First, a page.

COVID-19 hospitalizations hit low as two more deaths reported

PIERRE, S.D. (By Jonathon Ellis, Sioux Falls Argus Leader) – Hospitalized COVID-19 patients in South Dakota dropped to the lowest level since April while two more people died of the disease, the South Dakota Department of Health reported Thursday.

The state reported 66 new cases on Thursday, bringing the total positive count since the pandemic started to 8,143. The new cases were based on 1,478 new tests, for a daily positive rate of 4.5%. The two additional deaths brought the total to 121.

Those deaths were reported in Pennington and Lake counties. One was a man and the other was a woman. Both were 80 or older.

Only 50 people were reported hospitalized as of Thursday. The state hit a high of 106 hospitalizations on May 26. The 50 people represented just 2% of the state’s total hospital beds and 4% of intensive care unit beds.

Of the new cases on Thursday, 13 were in Minnehaha County and nine in Lincoln County. Pennington County also saw nine cases.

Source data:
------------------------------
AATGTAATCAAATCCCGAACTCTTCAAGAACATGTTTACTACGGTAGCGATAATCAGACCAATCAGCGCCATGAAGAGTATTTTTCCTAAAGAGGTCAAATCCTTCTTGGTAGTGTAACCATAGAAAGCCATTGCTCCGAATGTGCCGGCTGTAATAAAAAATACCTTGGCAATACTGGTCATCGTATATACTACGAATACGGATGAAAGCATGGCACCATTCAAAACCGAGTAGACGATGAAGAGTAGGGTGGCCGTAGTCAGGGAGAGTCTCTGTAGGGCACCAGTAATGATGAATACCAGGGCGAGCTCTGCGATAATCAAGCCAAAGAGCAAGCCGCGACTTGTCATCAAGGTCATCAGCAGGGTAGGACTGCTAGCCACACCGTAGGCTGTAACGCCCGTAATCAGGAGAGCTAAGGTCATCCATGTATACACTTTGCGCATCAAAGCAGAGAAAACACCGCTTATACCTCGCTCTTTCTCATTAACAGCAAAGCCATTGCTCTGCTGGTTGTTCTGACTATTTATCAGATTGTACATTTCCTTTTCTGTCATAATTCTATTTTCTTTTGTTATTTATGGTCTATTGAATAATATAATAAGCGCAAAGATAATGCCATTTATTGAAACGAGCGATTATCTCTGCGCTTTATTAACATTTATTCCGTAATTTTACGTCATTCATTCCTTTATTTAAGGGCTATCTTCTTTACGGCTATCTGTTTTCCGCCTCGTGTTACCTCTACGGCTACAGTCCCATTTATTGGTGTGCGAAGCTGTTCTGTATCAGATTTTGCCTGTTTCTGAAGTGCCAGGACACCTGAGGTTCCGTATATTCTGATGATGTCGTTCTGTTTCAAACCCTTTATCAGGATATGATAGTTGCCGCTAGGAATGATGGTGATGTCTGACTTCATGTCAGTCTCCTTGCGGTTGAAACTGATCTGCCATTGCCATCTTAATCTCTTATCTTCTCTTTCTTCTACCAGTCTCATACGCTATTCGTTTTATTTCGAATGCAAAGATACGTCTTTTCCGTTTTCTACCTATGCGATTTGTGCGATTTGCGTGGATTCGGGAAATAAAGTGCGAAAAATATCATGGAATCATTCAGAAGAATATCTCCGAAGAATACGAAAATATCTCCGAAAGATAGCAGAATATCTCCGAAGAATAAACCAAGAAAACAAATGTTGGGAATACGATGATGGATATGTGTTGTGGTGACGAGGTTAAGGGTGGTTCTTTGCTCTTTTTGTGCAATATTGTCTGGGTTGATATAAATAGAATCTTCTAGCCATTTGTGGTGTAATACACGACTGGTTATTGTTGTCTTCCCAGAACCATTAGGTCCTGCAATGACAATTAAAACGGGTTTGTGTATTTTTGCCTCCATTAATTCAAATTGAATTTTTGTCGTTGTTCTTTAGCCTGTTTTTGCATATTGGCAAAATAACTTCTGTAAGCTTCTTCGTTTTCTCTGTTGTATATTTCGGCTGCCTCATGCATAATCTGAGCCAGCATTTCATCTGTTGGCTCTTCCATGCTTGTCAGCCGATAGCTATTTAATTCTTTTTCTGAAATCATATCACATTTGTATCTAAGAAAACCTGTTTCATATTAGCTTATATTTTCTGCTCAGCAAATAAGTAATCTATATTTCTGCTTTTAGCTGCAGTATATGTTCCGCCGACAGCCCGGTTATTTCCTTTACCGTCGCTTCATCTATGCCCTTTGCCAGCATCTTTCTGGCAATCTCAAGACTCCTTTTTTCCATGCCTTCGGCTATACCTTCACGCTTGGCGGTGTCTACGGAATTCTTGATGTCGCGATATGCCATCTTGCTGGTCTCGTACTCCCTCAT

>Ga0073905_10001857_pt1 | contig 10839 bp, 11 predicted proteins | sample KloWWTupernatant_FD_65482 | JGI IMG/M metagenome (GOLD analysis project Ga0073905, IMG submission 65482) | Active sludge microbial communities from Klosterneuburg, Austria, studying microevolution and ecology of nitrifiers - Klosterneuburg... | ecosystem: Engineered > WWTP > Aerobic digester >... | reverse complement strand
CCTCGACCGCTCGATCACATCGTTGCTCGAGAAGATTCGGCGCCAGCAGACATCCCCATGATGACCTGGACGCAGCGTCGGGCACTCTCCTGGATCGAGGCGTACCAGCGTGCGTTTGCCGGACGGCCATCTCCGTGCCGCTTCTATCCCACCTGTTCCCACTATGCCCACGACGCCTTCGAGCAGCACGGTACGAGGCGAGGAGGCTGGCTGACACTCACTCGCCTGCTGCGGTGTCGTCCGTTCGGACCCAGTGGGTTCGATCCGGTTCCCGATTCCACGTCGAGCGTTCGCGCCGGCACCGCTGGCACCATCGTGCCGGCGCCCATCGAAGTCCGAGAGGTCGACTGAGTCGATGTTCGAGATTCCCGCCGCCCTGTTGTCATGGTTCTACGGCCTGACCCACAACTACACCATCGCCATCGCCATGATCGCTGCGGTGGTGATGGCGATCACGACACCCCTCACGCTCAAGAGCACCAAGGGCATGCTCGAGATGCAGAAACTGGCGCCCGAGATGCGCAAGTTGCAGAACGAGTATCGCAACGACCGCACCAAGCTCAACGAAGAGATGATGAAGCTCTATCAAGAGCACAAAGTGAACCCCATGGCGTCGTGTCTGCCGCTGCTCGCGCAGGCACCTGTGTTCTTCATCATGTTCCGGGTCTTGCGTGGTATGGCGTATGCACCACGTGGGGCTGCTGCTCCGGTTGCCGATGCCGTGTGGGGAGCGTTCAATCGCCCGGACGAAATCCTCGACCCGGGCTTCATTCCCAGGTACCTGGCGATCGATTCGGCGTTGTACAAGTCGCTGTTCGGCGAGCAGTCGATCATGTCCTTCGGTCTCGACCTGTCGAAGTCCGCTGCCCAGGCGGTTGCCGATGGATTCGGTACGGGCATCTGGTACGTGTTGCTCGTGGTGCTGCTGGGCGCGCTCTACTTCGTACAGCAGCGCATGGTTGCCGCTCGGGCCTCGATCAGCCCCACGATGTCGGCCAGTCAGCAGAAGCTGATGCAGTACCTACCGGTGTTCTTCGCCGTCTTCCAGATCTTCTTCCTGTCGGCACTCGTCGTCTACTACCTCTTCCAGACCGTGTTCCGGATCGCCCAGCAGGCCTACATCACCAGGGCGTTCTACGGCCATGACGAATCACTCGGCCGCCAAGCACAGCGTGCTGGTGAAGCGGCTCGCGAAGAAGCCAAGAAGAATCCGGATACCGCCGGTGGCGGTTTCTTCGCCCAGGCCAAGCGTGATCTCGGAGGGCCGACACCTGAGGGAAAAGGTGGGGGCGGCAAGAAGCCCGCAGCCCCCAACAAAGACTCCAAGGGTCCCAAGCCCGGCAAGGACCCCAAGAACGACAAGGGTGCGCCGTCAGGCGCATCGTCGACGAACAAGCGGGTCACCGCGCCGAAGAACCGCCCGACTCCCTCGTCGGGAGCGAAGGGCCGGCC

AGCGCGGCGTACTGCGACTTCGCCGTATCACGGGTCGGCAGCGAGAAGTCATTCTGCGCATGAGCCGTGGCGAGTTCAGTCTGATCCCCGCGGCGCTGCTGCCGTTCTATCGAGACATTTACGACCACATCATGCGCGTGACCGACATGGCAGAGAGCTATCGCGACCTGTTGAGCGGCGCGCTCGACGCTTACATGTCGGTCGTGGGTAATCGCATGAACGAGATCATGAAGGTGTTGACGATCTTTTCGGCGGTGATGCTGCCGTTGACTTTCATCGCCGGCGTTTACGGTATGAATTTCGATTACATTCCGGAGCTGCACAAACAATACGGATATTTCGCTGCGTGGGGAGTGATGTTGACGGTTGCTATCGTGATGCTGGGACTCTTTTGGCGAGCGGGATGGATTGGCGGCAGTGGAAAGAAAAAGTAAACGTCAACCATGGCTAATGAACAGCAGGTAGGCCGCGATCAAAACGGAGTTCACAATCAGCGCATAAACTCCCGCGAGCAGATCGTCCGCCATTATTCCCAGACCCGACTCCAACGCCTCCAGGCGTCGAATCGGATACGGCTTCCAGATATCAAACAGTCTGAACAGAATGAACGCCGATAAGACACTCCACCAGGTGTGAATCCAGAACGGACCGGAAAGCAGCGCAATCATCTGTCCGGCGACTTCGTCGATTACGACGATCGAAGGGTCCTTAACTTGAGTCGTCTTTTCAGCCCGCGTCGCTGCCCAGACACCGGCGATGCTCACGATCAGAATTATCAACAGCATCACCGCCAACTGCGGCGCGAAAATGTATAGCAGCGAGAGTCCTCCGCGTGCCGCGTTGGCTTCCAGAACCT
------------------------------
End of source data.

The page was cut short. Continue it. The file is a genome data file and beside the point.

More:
In northeastern South Dakota, Brown County added two new cases, and Potter, Codington, Deuel and Grant each added one. This is Potter County’s first positive case.

The state reported 55 additional recoveries, leaving 808 active cases. State epidemiologist Joshua Clayton said Thursday that the CDC has changed the parameters for defining how some patients recovered from the disease.

For most patients, the CDC identifies a recovered patient being 10 days from the onset of symptoms, combined with 24 hours after a fever has lifted and symptoms have improved. But for the small number who suffer serious illness, Clayton said, the CDC has extended that 10-day recovery to 20 days.

Clayton also said Thursday that the state plans to update the data dashboard next week to display additional information about how the pandemic is playing out in South Dakota.

“More, good, interesting stuff to come,” he said during a semi-weekly call with reporters.

Since July 1, the state has added 1,317 new cases. The majority of those (753) have been reported in people under age 40.